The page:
Explaining why he decided not to recommend criminal charges against Hillary Clinton in connection with her use of an unsecured private email server as secretary of state, FBI Director James Comey contrasts her "extremely careless" handling of "very sensitive, highly classified information" with the "clearly intentional and willful mishandling of classified information" that has prompted federal prosecution in other cases. But that distinction does not really explain why Comey decided "no reasonable prosecutor" would bring a case against Clinton, since one of the statutes guiding the FBI's investigation, 18 USC 793, makes it a felony to "mishandle classified information either intentionally or in a grossly negligent way" (emphasis added), as Comey himself notes at the beginning of yesterday's statement. Maybe Comey perceives a difference between extreme carelessness and gross negligence, but if so he never bothered to elucidate it.
Former New York City Mayor Rudy Giuliani, a Donald Trump supporter who was the U.S. attorney for the Southern District of New York during the Reagan administration, says Comey's description of Clinton's behavior plainly qualifies as a violation of 18 USC 793(f). "I'm shocked," Giuliani told NBC's Brian Williams yesterday, "because he clearly found a direct violation of 18 United States Code, Section 793, which does not require intent. It requires only gross negligence in the handling of anything relating to the national defense. He determined that she was 'extremely careless.' The definition of gross negligence under the law is extreme carelessness. It's the first definition that comes up in the law dictionary. It's the definition the judges give to juries when they charge injuries on gross negligence. Negligence equals carelessness. Gross negligence equals extreme carelessness. So that is a clear, absolutely unassailable violation of 18 United States Code, Section 793, which is not a minor statute. It carries 10 years in prison."
Maybe Comey agrees that what Clinton did amounted to gross negligence but thinks it would be hard to prove. That explanation also seems unsatisfying, since a jury might reasonably conclude, based on facts that are mostly uncontested, that Clinton violated 18 USC 793(f), although that conclusion might depend on expert testimony regarding the security risks created by her email choices.
More plausibly, Comey thinks that a case could be made but that attempting to do so would be unfair because the Justice Department has not previously treated this sort of carelessness as a felony. "Although there is evidence of potential violations of the statutes regarding the handling of classified information," he says, "our judgment is that no reasonable prosecutor would bring such a case. Prosecutors necessarily weigh a number of factors before bringing charges. There are obvious considerations, like the strength of the evidence, especially regarding intent. Responsible decisions also consider the context of a person's actions, and how similar situations have been handled in the past."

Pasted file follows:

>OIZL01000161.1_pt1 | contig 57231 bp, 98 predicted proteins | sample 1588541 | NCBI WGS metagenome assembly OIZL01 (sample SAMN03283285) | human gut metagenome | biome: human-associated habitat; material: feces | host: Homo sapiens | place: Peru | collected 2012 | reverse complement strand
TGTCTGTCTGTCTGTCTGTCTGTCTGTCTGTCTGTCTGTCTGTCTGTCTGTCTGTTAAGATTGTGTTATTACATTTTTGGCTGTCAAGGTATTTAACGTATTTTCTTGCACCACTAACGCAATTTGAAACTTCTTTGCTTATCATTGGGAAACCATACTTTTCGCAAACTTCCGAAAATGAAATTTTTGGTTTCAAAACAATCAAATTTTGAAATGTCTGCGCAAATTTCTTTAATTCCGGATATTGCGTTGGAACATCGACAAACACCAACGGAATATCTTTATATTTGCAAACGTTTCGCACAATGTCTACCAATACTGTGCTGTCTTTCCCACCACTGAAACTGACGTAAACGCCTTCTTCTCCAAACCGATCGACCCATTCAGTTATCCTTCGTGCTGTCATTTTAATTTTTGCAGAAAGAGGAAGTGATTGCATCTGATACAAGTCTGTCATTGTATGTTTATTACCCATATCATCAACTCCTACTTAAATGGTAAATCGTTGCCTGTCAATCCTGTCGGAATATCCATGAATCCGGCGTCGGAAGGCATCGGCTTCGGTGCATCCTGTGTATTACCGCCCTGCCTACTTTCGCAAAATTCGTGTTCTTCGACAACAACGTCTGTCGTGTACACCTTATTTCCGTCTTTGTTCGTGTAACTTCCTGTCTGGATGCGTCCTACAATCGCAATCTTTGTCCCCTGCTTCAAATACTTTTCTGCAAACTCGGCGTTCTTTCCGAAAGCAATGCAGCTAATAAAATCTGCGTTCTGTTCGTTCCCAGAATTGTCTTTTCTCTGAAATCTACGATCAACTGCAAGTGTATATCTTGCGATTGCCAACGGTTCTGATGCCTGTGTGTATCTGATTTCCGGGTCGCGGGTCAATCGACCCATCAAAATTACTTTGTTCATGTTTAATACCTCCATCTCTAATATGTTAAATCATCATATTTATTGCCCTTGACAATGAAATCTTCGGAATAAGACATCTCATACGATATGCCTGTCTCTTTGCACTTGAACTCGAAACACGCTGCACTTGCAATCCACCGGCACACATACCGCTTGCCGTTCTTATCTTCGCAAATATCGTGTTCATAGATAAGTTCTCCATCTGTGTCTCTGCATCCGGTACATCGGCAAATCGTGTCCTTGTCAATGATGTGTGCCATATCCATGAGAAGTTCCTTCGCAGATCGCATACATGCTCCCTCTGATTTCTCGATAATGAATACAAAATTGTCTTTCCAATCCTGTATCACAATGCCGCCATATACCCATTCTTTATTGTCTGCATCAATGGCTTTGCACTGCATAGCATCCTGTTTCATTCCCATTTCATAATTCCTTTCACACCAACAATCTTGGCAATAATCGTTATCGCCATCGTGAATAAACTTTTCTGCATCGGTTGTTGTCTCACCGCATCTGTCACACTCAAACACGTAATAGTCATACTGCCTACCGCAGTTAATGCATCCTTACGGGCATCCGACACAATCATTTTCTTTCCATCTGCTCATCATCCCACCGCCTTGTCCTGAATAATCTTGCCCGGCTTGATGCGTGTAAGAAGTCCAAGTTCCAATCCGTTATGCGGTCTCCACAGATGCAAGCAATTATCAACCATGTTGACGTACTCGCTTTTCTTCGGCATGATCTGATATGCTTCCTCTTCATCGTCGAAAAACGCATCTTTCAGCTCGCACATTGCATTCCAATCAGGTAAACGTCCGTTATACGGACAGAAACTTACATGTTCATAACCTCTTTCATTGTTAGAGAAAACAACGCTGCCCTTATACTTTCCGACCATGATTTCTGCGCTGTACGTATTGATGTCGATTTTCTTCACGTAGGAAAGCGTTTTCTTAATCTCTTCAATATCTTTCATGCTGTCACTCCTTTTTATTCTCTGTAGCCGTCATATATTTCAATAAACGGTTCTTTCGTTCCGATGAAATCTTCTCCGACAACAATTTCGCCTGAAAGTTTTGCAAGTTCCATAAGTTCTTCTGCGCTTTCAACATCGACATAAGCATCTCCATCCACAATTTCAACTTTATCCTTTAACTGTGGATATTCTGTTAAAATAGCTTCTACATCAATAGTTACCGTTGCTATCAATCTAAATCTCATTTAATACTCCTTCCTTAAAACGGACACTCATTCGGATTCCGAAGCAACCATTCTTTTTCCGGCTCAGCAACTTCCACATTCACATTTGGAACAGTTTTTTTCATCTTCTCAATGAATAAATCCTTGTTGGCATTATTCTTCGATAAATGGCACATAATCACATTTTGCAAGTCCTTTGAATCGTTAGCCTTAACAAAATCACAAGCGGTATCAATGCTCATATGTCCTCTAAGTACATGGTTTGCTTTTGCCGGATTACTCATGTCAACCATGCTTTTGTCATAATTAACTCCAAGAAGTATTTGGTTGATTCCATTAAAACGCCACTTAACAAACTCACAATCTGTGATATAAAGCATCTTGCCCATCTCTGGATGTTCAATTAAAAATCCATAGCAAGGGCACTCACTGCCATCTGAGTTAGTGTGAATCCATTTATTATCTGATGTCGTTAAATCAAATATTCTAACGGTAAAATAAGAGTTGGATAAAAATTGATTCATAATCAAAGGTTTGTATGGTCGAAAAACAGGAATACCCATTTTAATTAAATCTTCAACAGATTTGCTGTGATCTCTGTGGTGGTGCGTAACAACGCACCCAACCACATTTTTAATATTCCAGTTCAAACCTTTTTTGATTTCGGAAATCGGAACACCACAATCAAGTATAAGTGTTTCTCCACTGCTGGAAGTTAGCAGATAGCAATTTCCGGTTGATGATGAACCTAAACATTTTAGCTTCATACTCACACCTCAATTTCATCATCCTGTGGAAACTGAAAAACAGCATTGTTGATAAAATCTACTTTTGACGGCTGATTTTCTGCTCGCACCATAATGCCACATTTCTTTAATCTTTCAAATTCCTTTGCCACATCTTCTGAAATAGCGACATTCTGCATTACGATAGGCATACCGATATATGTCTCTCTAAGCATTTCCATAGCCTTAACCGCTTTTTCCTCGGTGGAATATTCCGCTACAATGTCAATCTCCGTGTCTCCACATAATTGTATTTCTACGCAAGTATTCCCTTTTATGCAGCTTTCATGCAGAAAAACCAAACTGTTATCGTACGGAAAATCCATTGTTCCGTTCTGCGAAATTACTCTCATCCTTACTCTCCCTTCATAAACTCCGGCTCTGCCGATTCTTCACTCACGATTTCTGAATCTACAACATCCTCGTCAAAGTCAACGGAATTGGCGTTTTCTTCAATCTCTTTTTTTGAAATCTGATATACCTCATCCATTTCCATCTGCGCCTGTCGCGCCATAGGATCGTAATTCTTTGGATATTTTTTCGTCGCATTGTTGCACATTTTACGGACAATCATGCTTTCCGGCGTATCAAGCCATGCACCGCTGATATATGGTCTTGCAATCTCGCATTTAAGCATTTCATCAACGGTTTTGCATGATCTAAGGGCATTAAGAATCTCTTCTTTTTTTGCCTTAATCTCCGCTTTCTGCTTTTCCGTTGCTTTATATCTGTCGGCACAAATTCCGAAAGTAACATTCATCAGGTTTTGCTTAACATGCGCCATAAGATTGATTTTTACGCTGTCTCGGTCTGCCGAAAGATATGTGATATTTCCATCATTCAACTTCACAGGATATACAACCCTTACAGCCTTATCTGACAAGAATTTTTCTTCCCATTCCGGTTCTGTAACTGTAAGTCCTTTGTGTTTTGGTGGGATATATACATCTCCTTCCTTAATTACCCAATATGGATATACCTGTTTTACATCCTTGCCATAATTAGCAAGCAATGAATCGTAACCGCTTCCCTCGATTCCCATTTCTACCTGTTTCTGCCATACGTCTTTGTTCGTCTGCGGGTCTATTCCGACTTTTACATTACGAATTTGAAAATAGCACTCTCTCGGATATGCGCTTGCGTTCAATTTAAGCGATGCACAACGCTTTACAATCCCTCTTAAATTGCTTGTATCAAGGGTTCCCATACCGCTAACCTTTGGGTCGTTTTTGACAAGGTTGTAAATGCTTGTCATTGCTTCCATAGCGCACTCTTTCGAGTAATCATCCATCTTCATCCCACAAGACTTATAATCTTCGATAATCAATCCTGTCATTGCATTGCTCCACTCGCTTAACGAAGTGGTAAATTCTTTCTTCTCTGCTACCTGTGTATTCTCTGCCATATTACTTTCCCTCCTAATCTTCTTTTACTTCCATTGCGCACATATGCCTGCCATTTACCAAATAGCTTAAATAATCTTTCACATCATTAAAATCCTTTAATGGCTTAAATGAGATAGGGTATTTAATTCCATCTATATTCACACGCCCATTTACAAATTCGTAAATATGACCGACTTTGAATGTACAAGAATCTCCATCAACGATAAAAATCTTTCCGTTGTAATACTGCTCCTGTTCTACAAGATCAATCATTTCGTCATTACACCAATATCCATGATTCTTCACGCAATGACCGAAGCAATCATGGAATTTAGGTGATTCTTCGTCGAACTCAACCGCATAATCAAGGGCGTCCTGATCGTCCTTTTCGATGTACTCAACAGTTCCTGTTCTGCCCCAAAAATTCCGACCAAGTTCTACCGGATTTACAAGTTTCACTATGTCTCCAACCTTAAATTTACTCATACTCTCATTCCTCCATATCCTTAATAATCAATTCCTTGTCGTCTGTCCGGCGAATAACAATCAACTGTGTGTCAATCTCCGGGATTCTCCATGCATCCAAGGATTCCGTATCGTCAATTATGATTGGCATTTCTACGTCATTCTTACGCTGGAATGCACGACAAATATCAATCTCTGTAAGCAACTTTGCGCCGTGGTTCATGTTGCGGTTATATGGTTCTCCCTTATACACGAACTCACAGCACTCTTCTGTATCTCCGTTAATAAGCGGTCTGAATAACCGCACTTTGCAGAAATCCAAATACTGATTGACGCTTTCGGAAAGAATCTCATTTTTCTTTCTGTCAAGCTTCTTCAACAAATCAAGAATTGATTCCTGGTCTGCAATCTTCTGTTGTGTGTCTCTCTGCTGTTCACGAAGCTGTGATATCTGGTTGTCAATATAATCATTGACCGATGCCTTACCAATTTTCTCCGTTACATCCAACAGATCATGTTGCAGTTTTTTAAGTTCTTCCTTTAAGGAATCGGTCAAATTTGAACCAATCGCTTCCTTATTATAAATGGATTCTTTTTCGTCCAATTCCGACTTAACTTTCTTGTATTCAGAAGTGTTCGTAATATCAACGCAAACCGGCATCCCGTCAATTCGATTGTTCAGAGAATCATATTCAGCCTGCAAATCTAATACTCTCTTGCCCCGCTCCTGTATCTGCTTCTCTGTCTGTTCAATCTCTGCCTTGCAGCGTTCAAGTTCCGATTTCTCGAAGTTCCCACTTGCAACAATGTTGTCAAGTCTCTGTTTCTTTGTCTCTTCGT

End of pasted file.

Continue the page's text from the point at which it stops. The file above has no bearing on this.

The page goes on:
The reference to intent is confusing, because it could be interpreted as describing the Justice Department's burden if it decided to charge Clinton with violating 18 USC 793, which (as Giuliani notes) does not require proof of intent. More likely Comey is referring to the DOJ's discretion in deciding whether to prosecute a case it would have a good chance of winning. "In looking back at our investigations into mishandling or removal of classified information," he says, "we cannot find a case that would support bringing criminal charges on these facts. All the cases prosecuted involved some combination of: clearly intentional and willful mishandling of classified information; or vast quantities of materials exposed in such a way as to support an inference of intentional misconduct; or indications of disloyalty to the United States; or efforts to obstruct justice. We do not see those things here."
The question, in other words, is not whether Clinton broke the law, or even whether federal prosecutors could prove beyond a reasonable doubt that she broke the law. The question is whether the Justice Department has chosen to prosecute similar cases in the past, and the answer depends on how you define similar. Wherever you come down on that issue, Comey's recommendation illustrates the vast discretion that sweeping laws like this one give federal prosecutors, empowering them to imprison people who even they think do not deserve that fate.
Addendum: In a Wall Street Journal op-ed piece, Former Attorney General Michael Mukasey—who, for what it's worth, is a prominent conservative critic of Trump—agrees with Giuliani that the facts outlined by Comey support a charge under 18 USC 793(f). He adds that a charge also would be justified under 18 USC 1924, which makes it a misdemeanor to "knowingly remove" classified material "with the intent to retain such documents or materials at an unauthorized location." Like the other statute, 18 USC 1924 does not require an intent to break the law—only an intent to keep classified material where it should not be. Comey seems to think Clinton's actions met that criterion. Regarding "seven e-mail chains concern matters that were classified at the Top Secret/Special Access Program level when they were sent and received," for example, he says, "There is evidence to support a conclusion that any reasonable person in Secretary Clinton's position, or in the position of those government employees with whom she was corresponding about these matters, should have known that an unclassified system was no place for that conversation."